As elected officials, we need to be willing to make difficult, painful decisions to reduce spending. We will always provide police, fire and ambulance services. We will always maintain roads, respond to emergencies and pick up the garbage. But we need to examine parks and recreation programs, the swim club, the arts center, drug counseling, Middletown Day, and other non-essential services to determine whether we can provide those services through partnerships, outsourcing or other less-expensive means. We need to consolidate the sprawling, inefficient buildings that house are employees and programs. These decisions will not be popular, but the alternative is steady tax increases that make living here less attractive. We need to be prepared to lose elections in the interest of putting Middletown on a course that ensures its financial well-bring for the foreseeable future.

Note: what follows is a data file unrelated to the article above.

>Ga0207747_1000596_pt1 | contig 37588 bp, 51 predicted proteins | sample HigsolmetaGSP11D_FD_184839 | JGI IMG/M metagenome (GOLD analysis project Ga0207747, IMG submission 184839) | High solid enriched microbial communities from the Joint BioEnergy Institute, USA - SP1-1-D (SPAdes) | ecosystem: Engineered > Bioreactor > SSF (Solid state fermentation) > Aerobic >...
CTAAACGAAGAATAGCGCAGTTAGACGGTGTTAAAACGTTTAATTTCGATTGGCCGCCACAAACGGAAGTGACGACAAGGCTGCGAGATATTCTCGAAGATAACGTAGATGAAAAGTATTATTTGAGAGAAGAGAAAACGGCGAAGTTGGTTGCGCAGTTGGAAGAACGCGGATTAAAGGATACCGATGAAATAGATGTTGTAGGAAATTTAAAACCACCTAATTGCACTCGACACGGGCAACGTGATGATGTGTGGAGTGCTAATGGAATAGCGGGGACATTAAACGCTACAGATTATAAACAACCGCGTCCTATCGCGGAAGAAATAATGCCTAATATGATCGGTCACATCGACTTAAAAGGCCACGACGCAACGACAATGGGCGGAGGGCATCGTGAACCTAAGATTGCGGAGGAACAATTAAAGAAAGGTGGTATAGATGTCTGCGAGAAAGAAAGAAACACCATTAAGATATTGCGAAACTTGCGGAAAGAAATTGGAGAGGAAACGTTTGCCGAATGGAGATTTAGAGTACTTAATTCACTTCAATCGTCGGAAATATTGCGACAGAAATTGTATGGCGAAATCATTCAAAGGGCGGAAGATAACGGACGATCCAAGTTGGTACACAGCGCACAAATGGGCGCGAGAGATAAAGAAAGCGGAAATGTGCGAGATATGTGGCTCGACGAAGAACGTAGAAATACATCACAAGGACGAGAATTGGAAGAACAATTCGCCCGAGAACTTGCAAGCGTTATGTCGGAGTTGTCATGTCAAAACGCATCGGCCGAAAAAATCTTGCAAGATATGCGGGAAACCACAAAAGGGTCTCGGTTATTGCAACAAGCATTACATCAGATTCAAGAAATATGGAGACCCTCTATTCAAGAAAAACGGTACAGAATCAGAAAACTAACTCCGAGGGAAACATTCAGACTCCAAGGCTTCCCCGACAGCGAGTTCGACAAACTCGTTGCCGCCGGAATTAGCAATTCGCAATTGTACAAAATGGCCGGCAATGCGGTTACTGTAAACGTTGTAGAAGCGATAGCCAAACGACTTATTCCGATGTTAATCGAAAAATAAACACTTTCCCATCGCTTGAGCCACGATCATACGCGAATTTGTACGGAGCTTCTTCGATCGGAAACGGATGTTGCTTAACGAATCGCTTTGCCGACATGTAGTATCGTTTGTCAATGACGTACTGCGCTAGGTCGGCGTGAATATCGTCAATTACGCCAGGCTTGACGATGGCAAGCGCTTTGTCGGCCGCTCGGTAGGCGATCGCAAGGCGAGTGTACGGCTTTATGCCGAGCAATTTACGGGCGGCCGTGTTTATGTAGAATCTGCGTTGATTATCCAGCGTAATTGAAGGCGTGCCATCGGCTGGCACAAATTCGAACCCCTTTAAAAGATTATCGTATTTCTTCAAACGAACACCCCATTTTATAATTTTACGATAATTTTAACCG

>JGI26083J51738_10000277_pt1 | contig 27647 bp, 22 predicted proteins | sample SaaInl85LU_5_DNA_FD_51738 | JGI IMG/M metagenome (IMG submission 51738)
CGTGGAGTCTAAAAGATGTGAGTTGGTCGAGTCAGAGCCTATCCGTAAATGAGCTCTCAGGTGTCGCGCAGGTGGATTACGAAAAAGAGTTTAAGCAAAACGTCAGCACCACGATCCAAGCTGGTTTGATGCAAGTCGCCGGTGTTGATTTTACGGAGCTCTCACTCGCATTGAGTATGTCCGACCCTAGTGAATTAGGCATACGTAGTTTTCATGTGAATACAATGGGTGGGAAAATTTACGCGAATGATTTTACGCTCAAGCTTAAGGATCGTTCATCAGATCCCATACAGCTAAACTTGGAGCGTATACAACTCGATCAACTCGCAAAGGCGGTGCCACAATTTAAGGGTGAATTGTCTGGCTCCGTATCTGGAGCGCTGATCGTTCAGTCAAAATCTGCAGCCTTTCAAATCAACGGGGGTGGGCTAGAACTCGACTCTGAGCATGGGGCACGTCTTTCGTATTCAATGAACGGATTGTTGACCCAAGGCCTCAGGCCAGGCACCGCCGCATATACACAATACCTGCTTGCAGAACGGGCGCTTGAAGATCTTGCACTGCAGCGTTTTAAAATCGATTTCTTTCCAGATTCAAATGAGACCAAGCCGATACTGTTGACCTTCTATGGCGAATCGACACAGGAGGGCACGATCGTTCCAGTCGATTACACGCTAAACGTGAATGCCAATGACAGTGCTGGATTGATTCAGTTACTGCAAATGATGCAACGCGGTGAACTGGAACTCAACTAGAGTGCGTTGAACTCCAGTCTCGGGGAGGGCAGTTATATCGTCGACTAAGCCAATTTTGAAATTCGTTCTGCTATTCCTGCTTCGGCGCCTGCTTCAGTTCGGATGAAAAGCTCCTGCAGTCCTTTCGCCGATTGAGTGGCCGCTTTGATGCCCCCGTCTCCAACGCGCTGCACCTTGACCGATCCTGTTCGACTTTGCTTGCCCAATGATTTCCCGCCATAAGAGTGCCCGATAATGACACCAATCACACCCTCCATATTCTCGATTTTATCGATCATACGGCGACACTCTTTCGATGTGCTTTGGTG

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Filed under budget cuts, Middletown Township Committee, Mobilize Middletown, Sean F. Byrnes, tax increase